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United States : Preventing Conflict, Recurrence of Atrocity Crimes Remains Key in Responsibility to Protect Efforts, Deputy Secretary-General Tells Interactive Dialogue

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United States : Preventing Conflict, Recurrence of Atrocity Crimes Remains Key in Responsibility to Protect Efforts, Deputy Secretary-General Tells Interactive Dialogue

Following are UN Deputy Secretary-General Jan Eliassons remarks at the informal interactive dialogue on Mobilizing collective action: The next decade of the responsibility to protect, in New York today:

I am honoured to open this interactive dialogue with Member States on the responsibility to protect (RtoP). As you know, this is a concept that has been a consistent priority of Secretary-General Ban Ki-moon and a principle that is close to my heart.

The Secretary-General, who is now on travel, sends you his greetings as well as his appreciation for your contributions to advance the responsibility to protect. He urges you to redouble your efforts to implement it and assures you of his ongoing support.

For my part, as President of the General Assembly in 2005, I was proud to be part of the negotiations and adoption of the historic commitment by Heads of State and Government at the World Summit to protect their populations from genocide, war crimes, ethnic cleansing and crimes against humanity.

This commitment was a signature achievement for the United Nations. Much of it was already embedded in the international human rights obligations of States. But, the collective responsibility of the international community to act in the face of atrocity crimes, as well as the imperative to protect populations by preventing such acts, strongly needed to be articulated, affirmed and placed more prominently on the international agenda. Subsequent events have underlined the need to live up to this important principle.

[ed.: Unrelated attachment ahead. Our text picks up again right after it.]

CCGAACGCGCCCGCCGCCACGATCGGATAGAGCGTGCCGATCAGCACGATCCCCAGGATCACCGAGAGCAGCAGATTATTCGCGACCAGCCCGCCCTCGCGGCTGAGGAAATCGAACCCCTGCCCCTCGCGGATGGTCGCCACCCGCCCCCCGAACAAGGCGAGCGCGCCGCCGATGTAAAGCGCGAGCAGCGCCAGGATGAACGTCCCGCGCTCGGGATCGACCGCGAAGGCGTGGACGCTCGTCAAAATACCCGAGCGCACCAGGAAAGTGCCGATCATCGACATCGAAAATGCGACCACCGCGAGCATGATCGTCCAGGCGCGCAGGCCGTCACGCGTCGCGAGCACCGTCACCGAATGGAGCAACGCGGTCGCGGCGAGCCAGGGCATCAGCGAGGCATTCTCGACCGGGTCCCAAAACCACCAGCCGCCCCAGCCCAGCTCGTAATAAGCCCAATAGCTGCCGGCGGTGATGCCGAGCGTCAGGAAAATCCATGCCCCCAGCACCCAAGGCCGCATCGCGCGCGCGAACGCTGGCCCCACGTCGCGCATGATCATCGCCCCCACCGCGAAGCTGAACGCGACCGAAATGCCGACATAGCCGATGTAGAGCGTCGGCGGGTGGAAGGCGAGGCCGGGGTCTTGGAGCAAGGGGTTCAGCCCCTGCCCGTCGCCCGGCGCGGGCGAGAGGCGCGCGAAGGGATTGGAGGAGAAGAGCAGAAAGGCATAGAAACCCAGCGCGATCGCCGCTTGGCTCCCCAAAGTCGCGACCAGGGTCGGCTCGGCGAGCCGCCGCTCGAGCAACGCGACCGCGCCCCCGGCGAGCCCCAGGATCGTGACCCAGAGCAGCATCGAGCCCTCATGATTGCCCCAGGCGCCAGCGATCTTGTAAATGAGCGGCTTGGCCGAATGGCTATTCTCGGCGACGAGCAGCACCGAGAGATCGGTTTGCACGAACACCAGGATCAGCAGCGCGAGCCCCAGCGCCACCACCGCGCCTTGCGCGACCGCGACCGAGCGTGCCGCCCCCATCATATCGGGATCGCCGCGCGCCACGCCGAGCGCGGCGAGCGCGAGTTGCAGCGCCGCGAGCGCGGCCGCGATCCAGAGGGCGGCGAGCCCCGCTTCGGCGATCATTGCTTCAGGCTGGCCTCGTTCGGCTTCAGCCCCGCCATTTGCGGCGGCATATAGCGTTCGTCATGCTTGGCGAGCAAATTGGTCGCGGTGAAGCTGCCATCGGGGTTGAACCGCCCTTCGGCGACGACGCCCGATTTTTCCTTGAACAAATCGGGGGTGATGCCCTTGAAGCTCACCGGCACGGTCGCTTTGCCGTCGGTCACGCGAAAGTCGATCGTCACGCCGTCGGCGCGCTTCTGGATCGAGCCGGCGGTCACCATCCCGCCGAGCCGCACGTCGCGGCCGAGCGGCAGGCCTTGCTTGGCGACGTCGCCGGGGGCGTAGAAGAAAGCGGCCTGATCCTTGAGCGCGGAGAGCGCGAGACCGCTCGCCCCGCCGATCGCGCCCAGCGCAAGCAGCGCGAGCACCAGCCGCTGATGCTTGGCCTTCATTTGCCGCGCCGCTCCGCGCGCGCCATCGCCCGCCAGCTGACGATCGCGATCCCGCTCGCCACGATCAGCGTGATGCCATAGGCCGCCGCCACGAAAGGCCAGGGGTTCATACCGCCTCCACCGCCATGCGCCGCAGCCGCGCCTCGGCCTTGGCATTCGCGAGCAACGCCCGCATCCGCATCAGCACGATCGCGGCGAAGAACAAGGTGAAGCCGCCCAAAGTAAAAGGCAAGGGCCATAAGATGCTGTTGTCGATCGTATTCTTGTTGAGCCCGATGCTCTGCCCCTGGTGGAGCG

Since 2005, much has been accomplished. This annual General Assembly dialogue has made important contributions to the development of the principle of RtoP. We have over the years seen the initial commitment deepen into broad consensus on its core elements. We have seen concrete implementation plans to make the responsibility to protect a living reality. And we have seen an increasing focus on the prevention of genocide, war crimes, ethnic cleansing and crimes against humanity in the General Assembly, the Security Council and the Human Rights Council.

We have also seen networks for atrocity prevention. A number of national and regional actors are developing prevention agendas, often with the support of the United Nations.

Still, we continue to witness unconscionable brutality against civilians around the world. We see an intolerable disrespect for international norms and standards, including the basic principles of international humanitarian law. Sadly, we have yet to fully operationalize the responsibility to protect principle, agreed with such high hopes and expectations in 2005.

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